mandag den 28. september 2015

Prototyping -what and how?

By Thomas Klem Andersen, Published on september 28th 2015

Last week DTU Skylab hosted an inspiring event on prototyping. Here are some insights that helped me wrap my head aorund the concept.

We so often get sucked into the trance of specifications and feature building forgetting actual user needs in the process. Engineers tend to build maximum viable products before testing them in the market and thereby risk building products that no one will ever use.

Instead you should ask yourselves: What’s the least we can do to satisfy people using only the most needed features? That will be your minimum viable product (MVP). You need to identify what it is you want to validate and then focus on that. What is the least we can do in order to validate the most critical assumptions of our value proposition? Next you find the people having the need our are building a solution for and go test whether you are actually solving their problem.

What is it and what is it not?
When talking about prototypes most people associate with it an early version of the final product which looks like the final product and have some of the same functionalities. Today however the entrepreneurial gospel seems to be that you should prototype as soon as possible and that you can do so successfully in very low fidelity (which is the case with the MVP).

At the Danish product development company Kapacitet they distinguish between functional models and prototypes. Whereas a prototype in their terminology has all the functionalities, the right size, the right materials but is not produced with the right production methods a functional model has some of the key functions but does not necessarily look like the end product.
A functional model can let you test some key assumptions about your value proposition before even building the first version of the final product. As such it can help you reduce risk, save time and money and fail fast if failure is inevitable.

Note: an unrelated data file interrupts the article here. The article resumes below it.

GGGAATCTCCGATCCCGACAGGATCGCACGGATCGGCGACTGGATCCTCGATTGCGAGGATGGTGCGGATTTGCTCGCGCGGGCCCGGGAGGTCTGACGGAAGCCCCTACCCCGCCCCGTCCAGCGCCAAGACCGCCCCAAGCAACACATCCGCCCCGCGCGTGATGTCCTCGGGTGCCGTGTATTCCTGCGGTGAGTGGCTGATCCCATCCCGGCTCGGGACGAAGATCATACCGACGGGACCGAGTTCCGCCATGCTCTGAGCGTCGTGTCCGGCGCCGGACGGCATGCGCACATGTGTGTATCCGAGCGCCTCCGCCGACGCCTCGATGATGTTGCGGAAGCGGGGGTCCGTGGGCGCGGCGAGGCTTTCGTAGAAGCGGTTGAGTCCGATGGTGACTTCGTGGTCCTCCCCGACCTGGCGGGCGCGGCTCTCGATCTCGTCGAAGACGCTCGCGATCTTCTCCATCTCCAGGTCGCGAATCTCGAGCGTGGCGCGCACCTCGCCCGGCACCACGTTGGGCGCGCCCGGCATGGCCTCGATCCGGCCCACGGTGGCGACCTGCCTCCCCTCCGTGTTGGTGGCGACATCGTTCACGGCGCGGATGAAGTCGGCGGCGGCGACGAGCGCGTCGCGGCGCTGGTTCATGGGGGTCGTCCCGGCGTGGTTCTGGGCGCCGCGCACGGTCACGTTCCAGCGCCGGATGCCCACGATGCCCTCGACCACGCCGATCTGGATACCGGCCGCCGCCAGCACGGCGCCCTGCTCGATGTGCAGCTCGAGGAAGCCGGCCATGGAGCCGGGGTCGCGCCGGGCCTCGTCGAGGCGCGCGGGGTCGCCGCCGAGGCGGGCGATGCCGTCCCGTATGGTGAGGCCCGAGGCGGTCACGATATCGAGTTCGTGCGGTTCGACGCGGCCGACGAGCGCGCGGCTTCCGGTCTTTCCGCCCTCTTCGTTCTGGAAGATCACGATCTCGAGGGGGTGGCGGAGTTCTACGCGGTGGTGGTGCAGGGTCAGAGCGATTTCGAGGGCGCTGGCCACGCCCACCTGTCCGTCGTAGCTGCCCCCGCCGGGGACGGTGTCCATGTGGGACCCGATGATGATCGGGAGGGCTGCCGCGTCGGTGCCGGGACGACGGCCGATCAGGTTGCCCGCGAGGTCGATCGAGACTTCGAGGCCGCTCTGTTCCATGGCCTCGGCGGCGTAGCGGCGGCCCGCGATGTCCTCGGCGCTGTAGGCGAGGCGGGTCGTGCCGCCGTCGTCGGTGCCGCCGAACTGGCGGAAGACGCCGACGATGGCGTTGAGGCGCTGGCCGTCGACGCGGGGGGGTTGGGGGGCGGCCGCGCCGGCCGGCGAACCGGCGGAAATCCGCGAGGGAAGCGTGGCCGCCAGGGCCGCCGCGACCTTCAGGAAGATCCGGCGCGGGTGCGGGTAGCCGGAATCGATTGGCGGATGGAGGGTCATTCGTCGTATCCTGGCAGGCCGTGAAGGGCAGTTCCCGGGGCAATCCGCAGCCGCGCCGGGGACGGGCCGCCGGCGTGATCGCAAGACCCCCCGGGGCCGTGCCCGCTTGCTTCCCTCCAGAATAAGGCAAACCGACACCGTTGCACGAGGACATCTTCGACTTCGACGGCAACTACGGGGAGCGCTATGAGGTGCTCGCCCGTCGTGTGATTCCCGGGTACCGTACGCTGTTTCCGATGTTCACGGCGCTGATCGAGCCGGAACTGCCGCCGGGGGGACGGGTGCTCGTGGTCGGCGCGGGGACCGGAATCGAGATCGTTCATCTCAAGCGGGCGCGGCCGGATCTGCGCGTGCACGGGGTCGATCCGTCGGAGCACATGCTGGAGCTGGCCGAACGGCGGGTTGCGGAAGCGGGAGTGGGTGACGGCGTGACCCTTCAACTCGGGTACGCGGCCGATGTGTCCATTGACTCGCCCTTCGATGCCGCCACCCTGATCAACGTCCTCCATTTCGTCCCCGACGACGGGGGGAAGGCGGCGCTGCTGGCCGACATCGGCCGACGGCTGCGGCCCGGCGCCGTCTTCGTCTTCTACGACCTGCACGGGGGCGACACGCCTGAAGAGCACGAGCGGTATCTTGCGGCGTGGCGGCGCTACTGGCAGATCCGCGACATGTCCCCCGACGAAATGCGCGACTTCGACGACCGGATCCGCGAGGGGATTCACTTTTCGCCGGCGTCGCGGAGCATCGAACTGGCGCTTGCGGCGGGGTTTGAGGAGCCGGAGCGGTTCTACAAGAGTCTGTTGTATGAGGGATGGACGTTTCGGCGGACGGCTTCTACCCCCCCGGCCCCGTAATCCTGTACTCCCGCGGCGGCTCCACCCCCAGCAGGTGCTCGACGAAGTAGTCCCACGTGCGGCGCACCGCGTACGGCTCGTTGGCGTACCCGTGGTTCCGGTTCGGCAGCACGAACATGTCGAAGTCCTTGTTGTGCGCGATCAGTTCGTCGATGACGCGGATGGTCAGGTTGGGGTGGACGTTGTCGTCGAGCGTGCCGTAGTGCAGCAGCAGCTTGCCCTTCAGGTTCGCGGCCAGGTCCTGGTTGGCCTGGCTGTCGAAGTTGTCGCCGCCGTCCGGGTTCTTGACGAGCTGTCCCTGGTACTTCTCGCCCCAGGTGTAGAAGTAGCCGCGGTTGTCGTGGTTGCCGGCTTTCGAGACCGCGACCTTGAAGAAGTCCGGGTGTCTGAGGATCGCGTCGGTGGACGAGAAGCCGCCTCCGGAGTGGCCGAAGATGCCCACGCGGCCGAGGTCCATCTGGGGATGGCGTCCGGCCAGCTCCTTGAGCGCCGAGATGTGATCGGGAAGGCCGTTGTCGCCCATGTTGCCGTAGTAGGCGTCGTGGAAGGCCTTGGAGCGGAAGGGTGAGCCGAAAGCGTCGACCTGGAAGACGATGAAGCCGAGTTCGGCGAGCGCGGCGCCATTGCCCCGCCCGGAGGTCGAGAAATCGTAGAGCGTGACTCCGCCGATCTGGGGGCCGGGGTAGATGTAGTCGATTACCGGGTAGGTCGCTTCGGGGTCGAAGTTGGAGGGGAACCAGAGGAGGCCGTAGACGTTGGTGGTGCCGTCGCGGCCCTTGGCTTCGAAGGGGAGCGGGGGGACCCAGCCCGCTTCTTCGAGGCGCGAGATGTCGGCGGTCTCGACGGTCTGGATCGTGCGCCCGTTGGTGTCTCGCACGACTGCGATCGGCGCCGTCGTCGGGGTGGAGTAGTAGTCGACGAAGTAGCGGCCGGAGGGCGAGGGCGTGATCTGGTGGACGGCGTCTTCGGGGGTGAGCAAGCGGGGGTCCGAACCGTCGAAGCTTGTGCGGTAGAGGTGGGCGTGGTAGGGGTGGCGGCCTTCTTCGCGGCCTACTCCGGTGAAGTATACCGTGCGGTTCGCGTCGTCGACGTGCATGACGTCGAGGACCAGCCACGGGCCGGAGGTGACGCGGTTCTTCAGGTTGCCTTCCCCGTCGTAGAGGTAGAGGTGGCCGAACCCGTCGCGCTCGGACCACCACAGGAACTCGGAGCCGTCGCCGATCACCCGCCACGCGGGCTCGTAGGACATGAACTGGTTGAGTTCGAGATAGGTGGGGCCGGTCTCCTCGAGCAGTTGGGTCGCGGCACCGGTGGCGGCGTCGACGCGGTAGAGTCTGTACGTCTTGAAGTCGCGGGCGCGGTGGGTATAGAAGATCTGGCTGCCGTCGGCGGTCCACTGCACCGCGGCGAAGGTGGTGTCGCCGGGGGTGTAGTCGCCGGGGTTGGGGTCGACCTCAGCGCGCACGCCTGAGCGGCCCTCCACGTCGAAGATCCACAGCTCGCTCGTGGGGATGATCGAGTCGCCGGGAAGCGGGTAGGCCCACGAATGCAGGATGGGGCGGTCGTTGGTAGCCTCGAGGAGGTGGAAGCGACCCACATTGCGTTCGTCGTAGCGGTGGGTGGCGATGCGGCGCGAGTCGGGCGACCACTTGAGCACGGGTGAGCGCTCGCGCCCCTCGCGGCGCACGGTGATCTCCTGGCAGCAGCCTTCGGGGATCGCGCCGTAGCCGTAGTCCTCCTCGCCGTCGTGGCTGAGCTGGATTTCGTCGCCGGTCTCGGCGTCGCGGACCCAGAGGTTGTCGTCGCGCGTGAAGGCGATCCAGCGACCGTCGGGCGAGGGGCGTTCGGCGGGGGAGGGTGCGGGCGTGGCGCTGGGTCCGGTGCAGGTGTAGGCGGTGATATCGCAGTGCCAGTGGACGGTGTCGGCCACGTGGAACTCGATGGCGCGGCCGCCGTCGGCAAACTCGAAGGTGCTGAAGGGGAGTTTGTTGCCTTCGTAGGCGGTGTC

According to Thomas Olund Kristensen, R&D Engineer at Kapacitet you should test commercial feasibility long before you finish your technical development. To emphasize this Anders shared the following ratio: If an idea is worth $1, and the development $100, the advertising is worth $1000 in matter of importance. You have to be quite confident that you have customers before you finish your technical development. You might spend a whole lot of money building something for which you can’t find any customers for in the end.

Serial entrepreneur Jakob Konradsen from DTU (Le Vego, NoviPel, Eupry) agress with Thomas and introduces a thrid concept to the development vocabulary: Pretotyping. Pretotyping is all about testing commercial and technical assumptions as early as possible and even before you are able to present a prototype.

“If you can’t sell the product without a prototype you shouldn’t even build the product. You need to be able to convince people in a 30 sec pitch and you can go far with just a powerpoint slide.” Jakob Konradsen

When pretotyping a simple powepoint slide can serve as your MVP to test commercial feasibility. Jakob elaborated further by saying that engineers are very perfectionistic in relation to technical solutions. In his view better is the enemy of good. No matter how much time you use, there will always be a new version of the product. You’ll never be finished developing.. At one point you just need to stop and take it to the market and see if it can make it.

In the case of the startup Eupry (monitoring of vaccines in the cold chain). Jakov and the team test a very early model in Nigeria expecting Africa to be their prime market. The test showed them that the African market is incredibly hard to penetrade because of conflicts of interest between their product and the users (not the buyers). It proved to be too large of a challenge and Eupry pivoted to a new local market: Danish doctors and they have now tested that there is a market feasible market for them in Denmark.

Available tools
Michael Kai Petersen, associate professor at DTU Compute stressed that today there’s there’s so much infrastructure to build on top of when working on entrepreneurial projects. You really don’t have to start from scratch.

  • The business model canvas is great to take all elements around the idea into consideration.Prototyping is about making mockups of the business model as well as the technical solution.
  • Arduino and electric imp are great for electronic prototyping 
  • 3D printing lets you print early versions to present to partners and customers and they will get it right away. 
  • CNC milling lets you build robust physical products fast and easily. 
  • Fablabs rants you access to these resspurces. According to Nicolas Padfield, lab leader at RUC Fablab, Fablabs are going to do for things what the internet did for communication. They are the frontrunners of a democratization of production. 
  • “Pop” lets you sketch out mockup apps on your smart phone. 

But even with all these ressources readily available the prototyping tool of choice for Michael Kai Petersen is still pencil and paper.

So now there’s no excuse. Go build stuff!

Funcional modeling

Prior to technical development

Commercial feasibility

Low fidelity

Hand held functionality (concierge etc.)

Pretending to have the product

Fake it ‘till you make it

During technical development

Technical feasibilty

Modeling functional parts

Make fragments to test

After tech-development, before production


High fidelity

1st version of final product

Present to sell

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